He concluded that existing computer-based customs clearing methods, not fairy dust nor unicorns, but existing methods that are used across much of the world mean that physical border infrastructure is unnecessary and that a “friction free border building on international standards and best practices” can be developed.
This conclusion has not only been repeated by the Chief Executive of HMRC but let’s not forget that companies currently traversing the border complete their VAT returns electronically in a way that can also be applied to future customs declarations, with physical, intelligence-led inspections by officials already happening away from the border today.
There are also those who have argued there will be issues regarding people travelling across the Irish border. There won’t be. This is largely thanks to the Common Travel Area (CTA), which has been in force since 1923 and will carry on unchanged after Brexit.
This is underpinned by the UK’s past, present and future close relationship with Ireland and the Irish authorities – something I saw first-hand when I was Immigration Minister.
Doing that job, it was abundantly clear that the UK and Ireland have a deep level of common security and economic interests. Our two countries control entry into the CTA, share data and intelligence to keep our citizens safe and take action to minimise the smuggling and criminality that have always taken place around the border, irrespective of the UK’s membership of the EU.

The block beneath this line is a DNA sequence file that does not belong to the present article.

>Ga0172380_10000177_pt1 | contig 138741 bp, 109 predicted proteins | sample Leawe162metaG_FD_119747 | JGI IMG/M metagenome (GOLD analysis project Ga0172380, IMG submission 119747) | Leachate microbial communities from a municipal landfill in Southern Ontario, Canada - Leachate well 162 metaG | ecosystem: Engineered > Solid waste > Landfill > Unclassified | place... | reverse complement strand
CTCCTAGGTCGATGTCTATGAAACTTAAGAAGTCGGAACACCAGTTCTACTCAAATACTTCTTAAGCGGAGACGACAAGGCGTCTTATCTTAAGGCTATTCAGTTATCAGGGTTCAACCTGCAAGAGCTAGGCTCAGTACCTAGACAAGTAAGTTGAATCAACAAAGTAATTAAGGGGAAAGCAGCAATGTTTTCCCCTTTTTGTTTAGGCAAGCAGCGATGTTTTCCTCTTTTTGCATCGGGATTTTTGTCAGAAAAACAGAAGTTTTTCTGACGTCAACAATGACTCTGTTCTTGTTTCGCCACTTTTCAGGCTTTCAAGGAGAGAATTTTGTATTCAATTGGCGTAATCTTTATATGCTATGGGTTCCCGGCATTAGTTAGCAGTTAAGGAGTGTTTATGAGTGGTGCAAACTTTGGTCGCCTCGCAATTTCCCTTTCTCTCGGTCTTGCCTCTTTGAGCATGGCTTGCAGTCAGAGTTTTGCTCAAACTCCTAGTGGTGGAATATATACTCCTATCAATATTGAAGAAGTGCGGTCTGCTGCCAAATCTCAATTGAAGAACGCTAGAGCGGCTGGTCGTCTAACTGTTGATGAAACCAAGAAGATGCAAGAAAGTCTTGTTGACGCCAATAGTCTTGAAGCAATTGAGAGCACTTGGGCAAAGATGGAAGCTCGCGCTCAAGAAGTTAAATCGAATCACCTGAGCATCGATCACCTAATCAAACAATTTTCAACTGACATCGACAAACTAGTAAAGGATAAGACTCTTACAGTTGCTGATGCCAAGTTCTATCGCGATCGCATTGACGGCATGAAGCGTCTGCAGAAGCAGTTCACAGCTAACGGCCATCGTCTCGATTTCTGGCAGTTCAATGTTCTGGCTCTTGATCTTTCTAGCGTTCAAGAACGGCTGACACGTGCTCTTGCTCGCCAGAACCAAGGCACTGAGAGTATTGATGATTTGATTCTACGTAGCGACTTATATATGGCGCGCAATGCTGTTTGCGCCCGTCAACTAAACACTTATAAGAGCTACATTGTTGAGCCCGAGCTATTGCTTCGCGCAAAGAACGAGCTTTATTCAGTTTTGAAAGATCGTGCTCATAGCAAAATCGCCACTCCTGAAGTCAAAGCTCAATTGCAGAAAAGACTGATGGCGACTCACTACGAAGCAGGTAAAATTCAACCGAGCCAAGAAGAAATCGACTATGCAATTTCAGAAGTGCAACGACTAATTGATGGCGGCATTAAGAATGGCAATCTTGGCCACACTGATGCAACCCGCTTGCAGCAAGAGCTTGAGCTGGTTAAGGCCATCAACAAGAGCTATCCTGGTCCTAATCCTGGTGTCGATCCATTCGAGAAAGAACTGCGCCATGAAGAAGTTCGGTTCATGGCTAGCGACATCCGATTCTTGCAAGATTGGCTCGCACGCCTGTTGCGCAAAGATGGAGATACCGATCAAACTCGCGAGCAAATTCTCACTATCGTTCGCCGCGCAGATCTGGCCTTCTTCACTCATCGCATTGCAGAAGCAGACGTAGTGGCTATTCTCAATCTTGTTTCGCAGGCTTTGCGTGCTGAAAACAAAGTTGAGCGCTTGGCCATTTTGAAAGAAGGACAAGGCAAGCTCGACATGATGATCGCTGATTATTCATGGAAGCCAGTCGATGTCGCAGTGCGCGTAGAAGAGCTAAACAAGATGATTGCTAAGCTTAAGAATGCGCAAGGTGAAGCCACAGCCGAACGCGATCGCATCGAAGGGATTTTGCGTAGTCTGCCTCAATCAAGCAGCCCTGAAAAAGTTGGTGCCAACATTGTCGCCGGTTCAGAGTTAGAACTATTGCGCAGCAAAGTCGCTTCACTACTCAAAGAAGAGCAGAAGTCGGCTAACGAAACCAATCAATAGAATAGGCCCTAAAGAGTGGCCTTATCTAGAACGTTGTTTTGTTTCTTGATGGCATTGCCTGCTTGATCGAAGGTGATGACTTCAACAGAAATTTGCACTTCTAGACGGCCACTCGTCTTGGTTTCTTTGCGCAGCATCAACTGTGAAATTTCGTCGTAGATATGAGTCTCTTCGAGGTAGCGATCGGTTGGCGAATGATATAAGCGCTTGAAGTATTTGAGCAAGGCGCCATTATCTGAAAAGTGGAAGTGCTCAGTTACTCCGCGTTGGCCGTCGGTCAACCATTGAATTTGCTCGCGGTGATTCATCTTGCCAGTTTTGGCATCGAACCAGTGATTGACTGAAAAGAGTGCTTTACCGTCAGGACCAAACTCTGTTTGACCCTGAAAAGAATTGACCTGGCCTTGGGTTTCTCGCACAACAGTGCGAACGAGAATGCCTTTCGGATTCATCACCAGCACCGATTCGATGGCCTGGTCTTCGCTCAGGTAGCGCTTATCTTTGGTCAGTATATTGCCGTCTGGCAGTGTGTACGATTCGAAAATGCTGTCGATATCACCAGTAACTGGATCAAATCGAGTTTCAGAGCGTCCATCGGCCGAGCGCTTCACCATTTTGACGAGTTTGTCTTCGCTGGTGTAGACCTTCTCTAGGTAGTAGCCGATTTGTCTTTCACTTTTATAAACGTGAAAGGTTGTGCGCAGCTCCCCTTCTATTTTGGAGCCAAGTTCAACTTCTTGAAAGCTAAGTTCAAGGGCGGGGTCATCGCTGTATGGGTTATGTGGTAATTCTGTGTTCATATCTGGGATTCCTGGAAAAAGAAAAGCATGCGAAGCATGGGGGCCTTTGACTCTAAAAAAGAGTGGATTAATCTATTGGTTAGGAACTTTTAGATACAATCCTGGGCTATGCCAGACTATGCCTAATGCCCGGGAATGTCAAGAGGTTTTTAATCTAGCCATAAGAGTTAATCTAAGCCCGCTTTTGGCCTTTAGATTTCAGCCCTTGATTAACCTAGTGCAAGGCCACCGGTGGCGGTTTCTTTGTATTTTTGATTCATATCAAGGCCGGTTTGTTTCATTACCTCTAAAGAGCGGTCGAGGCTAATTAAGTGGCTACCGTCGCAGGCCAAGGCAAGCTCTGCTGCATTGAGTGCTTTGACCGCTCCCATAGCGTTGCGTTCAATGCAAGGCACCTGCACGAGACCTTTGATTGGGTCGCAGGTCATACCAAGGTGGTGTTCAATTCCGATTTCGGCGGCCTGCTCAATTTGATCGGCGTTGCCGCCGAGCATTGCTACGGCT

Our common interests will ensure that this close working relationship and mutual cooperation will continue after we leave the EU.
Of course, it is possible that the EU will decide to restart negotiations on the Prime Minister’s Chequers proposals. But they are only the starting point. I expect that the EU will demand compromises which are likely to be unacceptable to the Prime Minister, Cabinet and Conservative Party.
Why do I say this? Because it is exactly how the EU behaved when David Cameron was negotiating his deal with them before the referendum, and which I witnessed first-hand as Government Chief Whip.
Therefore, in my judgement, the most likely way of achieving the good deal we all want to see with our European neighbours is a Canada-style FTA already offered to us by the EU as the basis of a deal.